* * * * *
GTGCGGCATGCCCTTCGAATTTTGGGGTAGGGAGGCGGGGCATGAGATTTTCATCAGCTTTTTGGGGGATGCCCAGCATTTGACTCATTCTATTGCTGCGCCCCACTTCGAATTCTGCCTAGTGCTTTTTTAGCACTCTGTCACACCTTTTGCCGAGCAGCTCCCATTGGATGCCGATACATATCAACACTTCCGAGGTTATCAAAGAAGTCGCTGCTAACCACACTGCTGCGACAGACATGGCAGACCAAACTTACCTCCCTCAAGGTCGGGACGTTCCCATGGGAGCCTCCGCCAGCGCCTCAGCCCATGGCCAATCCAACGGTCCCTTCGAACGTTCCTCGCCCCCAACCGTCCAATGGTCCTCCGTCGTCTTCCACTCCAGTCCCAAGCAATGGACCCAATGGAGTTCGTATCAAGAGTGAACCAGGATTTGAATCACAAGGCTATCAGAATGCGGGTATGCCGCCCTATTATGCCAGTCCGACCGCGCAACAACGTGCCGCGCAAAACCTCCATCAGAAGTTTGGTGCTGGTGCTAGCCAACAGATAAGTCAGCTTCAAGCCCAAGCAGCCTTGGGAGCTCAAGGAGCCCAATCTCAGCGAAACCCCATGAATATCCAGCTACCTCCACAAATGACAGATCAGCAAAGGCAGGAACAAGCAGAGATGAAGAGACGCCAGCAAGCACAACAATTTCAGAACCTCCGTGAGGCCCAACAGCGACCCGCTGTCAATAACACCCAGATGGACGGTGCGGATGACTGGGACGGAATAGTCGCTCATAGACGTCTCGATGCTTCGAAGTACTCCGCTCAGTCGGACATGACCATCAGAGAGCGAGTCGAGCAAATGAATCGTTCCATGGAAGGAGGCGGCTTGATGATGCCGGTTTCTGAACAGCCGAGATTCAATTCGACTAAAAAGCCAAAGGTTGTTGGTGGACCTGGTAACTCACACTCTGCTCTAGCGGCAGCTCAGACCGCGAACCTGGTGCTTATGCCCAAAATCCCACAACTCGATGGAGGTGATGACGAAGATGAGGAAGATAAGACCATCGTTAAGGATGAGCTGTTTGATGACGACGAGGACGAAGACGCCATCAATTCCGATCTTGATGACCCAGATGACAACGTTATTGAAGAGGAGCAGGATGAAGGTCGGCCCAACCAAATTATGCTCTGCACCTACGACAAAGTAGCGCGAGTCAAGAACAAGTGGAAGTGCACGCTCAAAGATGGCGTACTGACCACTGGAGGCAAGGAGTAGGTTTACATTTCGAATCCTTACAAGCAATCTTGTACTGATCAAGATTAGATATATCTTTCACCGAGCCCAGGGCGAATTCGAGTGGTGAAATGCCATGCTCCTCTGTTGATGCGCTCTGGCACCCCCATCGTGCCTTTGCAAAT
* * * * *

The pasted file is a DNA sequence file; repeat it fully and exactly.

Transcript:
GTGCGGCATGCCCTTCGAATTTTGGGGTAGGGAGGCGGGGCATGAGATTTTCATCAGCTTTTTGGGGGATGCCCAGCATTTGACTCATTCTATTGCTGCGCCCCACTTCGAATTCTGCCTAGTGCTTTTTTAGCACTCTGTCACACCTTTTGCCGAGCAGCTCCCATTGGATGCCGATACATATCAACACTTCCGAGGTTATCAAAGAAGTCGCTGCTAACCACACTGCTGCGACAGACATGGCAGACCAAACTTACCTCCCTCAAGGTCGGGACGTTCCCATGGGAGCCTCCGCCAGCGCCTCAGCCCATGGCCAATCCAACGGTCCCTTCGAACGTTCCTCGCCCCCAACCGTCCAATGGTCCTCCGTCGTCTTCCACTCCAGTCCCAAGCAATGGACCCAATGGAGTTCGTATCAAGAGTGAACCAGGATTTGAATCACAAGGCTATCAGAATGCGGGTATGCCGCCCTATTATGCCAGTCCGACCGCGCAACAACGTGCCGCGCAAAACCTCCATCAGAAGTTTGGTGCTGGTGCTAGCCAACAGATAAGTCAGCTTCAAGCCCAAGCAGCCTTGGGAGCTCAAGGAGCCCAATCTCAGCGAAACCCCATGAATATCCAGCTACCTCCACAAATGACAGATCAGCAAAGGCAGGAACAAGCAGAGATGAAGAGACGCCAGCAAGCACAACAATTTCAGAACCTCCGTGAGGCCCAACAGCGACCCGCTGTCAATAACACCCAGATGGACGGTGCGGATGACTGGGACGGAATAGTCGCTCATAGACGTCTCGATGCTTCGAAGTACTCCGCTCAGTCGGACATGACCATCAGAGAGCGAGTCGAGCAAATGAATCGTTCCATGGAAGGAGGCGGCTTGATGATGCCGGTTTCTGAACAGCCGAGATTCAATTCGACTAAAAAGCCAAAGGTTGTTGGTGGACCTGGTAACTCACACTCTGCTCTAGCGGCAGCTCAGACCGCGAACCTGGTGCTTATGCCCAAAATCCCACAACTCGATGGAGGTGATGACGAAGATGAGGAAGATAAGACCATCGTTAAGGATGAGCTGTTTGATGACGACGAGGACGAAGACGCCATCAATTCCGATCTTGATGACCCAGATGACAACGTTATTGAAGAGGAGCAGGATGAAGGTCGGCCCAACCAAATTATGCTCTGCACCTACGACAAAGTAGCGCGAGTCAAGAACAAGTGGAAGTGCACGCTCAAAGATGGCGTACTGACCACTGGAGGCAAGGAGTAGGTTTACATTTCGAATCCTTACAAGCAATCTTGTACTGATCAAGATTAGATATATCTTTCACCGAGCCCAGGGCGAATTCGAGTGGTGAAATGCCATGCTCCTCTGTTGATGCGCTCTGGCACCCCCATCGTGCCTTTGCAAAT